February 2011 Archives



I saw the above Virgin Mobile commercial last night. My initial reaction was laughter followed immediately by "wait a second...that's a creepy selling point." I had no problem with the commercial except the following line, "I can even watch his foursquare check-ins for patterns."

That is strange to use in an advertisement, which begs the question why would they use it. Is it simply a humorous selling point riffing on a current hot topic or are they trying to mitigate the fear through humor? There is a lot of legislation and judicial activity aimed at mobile data, which could impact carriers through regulatory compliance costs, etc. Is this a very subtle lobbying effort?

PrivacyWonk has covered geolocation privacy issues numerous times. To highlight two previous posts: we have the story of Sara Cohen being tracked by the local Fox news station via geolocation data and a general discussion about how prevalent this data is becoming and how easily it leaks out.
Congresswoman Jackie Speier (D-CA) introduced two pieces of legislation on Friday, February 11th, 2011, aimed at protecting personal information.  The Do Not Track Me Online Act of 2011 (H.R. 654) would give consumers the ability to prevent the collection and use of data on their online activities. The Financial Information Privacy Act of 2011 (H.R. 653) would give consumers control of their own financial information.

Congressman Bobby L. Rush (D-IL) reintroduced his privacy focused legislation from last year on Thursday, February 10th, 2011.  Building Effective Strategies To Promote Responsibility Accountability Choice Transparency Innovation Consumer Expectations and Safeguards Act. (H.R. 611).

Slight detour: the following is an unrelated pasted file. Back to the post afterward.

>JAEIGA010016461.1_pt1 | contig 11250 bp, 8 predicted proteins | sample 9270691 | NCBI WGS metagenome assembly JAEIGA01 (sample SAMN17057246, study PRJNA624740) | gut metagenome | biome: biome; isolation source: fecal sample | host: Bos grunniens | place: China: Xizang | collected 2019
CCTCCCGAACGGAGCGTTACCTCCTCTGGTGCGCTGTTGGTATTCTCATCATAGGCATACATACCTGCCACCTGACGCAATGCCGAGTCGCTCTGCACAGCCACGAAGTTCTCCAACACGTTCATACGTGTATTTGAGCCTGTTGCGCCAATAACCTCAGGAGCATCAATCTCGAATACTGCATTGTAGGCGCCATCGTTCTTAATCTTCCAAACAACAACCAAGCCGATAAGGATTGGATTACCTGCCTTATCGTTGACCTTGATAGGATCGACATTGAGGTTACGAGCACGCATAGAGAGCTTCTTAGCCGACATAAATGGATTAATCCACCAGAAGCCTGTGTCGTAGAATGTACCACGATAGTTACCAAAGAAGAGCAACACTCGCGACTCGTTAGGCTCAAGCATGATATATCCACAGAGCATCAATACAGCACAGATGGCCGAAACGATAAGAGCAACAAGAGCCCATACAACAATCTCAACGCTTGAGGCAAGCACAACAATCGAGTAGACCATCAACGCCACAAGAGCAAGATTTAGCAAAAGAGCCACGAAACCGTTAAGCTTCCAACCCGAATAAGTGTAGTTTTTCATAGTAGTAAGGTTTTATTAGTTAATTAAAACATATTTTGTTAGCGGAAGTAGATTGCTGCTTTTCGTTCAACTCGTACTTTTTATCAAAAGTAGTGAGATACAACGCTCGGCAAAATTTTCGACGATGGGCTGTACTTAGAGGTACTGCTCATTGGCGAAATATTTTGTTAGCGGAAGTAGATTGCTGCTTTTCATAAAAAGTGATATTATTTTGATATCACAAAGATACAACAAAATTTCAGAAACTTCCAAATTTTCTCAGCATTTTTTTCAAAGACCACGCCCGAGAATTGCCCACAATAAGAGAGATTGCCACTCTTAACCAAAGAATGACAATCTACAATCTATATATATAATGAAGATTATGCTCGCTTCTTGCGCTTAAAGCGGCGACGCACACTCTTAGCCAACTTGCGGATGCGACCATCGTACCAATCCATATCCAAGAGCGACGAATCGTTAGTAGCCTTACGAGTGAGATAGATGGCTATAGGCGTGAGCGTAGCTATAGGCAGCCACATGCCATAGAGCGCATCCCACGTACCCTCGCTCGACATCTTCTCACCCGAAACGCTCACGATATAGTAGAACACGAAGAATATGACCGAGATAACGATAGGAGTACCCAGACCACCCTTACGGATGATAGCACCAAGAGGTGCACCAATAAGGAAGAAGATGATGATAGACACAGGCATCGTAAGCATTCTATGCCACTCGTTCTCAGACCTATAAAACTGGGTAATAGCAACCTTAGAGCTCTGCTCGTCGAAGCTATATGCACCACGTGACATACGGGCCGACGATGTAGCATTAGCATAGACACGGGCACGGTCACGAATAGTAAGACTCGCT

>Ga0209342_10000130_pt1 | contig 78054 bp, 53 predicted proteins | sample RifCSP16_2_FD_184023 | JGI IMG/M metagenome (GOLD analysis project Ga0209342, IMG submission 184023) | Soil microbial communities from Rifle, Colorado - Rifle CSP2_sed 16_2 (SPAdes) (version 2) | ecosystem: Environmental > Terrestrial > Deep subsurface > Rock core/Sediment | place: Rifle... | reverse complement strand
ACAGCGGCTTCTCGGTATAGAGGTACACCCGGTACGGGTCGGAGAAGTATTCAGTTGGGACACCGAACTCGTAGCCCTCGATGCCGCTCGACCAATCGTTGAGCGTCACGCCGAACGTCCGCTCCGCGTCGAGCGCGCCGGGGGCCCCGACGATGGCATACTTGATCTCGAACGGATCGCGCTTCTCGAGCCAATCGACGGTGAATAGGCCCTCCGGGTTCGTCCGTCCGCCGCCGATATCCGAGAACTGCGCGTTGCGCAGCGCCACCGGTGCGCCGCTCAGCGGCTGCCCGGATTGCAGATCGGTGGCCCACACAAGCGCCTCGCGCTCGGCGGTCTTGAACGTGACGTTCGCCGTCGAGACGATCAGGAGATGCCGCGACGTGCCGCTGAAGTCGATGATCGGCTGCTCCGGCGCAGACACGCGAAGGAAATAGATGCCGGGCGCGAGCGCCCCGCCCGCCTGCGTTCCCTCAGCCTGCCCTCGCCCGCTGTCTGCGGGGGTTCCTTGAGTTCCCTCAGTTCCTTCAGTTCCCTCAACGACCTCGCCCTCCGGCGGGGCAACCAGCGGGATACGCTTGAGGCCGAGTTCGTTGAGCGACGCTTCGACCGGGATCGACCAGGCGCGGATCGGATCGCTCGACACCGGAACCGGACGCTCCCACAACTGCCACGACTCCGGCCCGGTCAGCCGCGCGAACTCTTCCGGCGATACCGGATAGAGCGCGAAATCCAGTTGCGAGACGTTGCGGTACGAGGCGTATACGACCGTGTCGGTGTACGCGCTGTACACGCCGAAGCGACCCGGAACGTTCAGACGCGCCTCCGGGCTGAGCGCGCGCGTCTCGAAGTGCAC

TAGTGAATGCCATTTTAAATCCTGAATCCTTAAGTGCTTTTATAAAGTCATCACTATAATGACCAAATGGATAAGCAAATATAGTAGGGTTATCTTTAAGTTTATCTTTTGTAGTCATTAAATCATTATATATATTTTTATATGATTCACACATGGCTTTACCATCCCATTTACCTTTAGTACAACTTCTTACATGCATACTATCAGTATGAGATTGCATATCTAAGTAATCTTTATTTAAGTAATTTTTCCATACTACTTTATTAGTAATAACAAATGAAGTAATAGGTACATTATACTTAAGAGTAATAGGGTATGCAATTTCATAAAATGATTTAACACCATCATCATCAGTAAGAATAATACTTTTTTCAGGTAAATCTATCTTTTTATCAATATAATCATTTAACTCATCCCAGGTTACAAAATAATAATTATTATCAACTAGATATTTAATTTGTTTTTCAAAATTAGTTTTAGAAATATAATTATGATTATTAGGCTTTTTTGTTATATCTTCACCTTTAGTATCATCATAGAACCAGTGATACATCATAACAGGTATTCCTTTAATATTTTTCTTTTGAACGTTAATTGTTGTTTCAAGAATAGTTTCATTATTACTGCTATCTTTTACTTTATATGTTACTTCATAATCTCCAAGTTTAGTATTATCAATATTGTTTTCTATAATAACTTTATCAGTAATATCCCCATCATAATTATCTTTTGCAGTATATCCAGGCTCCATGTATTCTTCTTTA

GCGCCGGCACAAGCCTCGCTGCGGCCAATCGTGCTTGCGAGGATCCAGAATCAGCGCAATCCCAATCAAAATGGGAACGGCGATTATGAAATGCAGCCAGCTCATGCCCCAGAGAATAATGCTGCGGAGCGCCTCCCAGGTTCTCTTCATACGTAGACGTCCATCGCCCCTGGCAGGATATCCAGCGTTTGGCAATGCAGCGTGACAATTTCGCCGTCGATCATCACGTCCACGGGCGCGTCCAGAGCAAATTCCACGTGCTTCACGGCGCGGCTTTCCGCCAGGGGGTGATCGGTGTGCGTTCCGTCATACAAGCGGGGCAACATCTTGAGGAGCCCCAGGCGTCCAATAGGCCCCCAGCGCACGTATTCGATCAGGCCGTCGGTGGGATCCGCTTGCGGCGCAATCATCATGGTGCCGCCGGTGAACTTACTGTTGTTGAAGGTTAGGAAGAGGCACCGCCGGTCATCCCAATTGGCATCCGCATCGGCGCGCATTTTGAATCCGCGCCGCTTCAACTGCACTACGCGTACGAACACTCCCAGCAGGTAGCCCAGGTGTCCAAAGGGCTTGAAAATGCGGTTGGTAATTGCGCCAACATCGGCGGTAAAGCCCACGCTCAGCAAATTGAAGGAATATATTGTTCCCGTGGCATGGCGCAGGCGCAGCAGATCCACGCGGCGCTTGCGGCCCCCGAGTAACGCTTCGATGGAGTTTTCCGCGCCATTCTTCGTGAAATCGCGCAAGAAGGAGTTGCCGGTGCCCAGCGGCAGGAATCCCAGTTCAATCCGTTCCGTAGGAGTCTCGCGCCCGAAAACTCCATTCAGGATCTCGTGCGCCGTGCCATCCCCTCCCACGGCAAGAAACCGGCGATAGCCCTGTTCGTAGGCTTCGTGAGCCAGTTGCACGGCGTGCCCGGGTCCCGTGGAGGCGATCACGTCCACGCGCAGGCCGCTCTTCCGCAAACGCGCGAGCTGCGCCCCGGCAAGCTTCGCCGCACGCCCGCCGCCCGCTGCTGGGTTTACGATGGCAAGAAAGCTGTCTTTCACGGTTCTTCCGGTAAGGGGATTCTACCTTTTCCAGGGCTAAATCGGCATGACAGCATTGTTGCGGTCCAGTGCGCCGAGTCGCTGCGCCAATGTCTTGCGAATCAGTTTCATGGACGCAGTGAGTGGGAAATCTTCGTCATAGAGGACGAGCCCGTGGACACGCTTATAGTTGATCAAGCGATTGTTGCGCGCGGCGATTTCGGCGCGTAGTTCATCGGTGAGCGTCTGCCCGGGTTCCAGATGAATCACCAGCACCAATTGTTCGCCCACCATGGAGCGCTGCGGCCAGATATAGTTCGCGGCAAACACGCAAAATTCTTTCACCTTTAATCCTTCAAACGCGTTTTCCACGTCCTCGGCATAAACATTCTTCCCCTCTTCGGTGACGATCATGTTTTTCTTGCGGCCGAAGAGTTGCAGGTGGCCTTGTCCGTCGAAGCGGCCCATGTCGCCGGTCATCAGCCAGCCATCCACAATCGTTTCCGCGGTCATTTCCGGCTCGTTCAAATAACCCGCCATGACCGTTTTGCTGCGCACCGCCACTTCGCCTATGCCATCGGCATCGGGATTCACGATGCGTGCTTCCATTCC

On Monday, February 14th, Senator Al Franken (D-MN) was named chairman of a new Judiciary subcommittee for Privacy, Technology and the Law.  The Committee's jurisdiction and membership goes to a vote on February 17th, 2011.  Until then all details below should be considered pending.

The Committee's jurisdiction will include: (1) Oversight of laws and policies governing the collection, protection, use and dissemination of commercial information by the private sector, including online behavioral advertising, privacy within social networking websites and other online privacy issues; (2) Enforcement and implementation of commercial information privacy laws and policies; (3) Use of technology by the private sector to protect privacy, enhance transparency and encourage innovation; (4) Privacy standards for the collection, retention, use and dissemination of personally identifiable commercial information; and (5) Privacy implications of new or emerging technologies.

Committee Membership includes:
Democratic Members
Al Franken, Minnesota (Chairman)
Chuck Schumer, New York
Sheldon Whitehouse, Rhode Island
Richard Blumenthal, Connecticut

Republican Members
Tom Coburn, Oklahoma (Ranking Member)
Orrin Hatch, Utah
Lindsey Graham, South Carolina
On January 28th, Google hosted a panel discussion titled "When Geeks meet Wonks" in their DC offices for international Data Privacy Day.  Google's Director of Privacy for Product Engineering, Alma Whitten, announced that two-factor authentication will be rolling out to all of Google's apps shortly.  See http://www.privacywonk.net/2011/01/the-technology-of-privacy-when-geeks-meet-wonks.php for more info but in short: Google is rolling out two-factor authentication by using mobile and land-line telephones to send one-time pass-codes.  Remember those RSA SecurID tokens we've all had to carry around at one time or another?  This is the same concept, except Google handles the pass-code generation (vs. dedicate device) on their end and uses existing telecommunications infrastructure (channels) to transmit it to a device you enrolled in the service. This improves the security of your account by forcing an attacker to require access to both your password (what you know) and your enrolled device (what you have).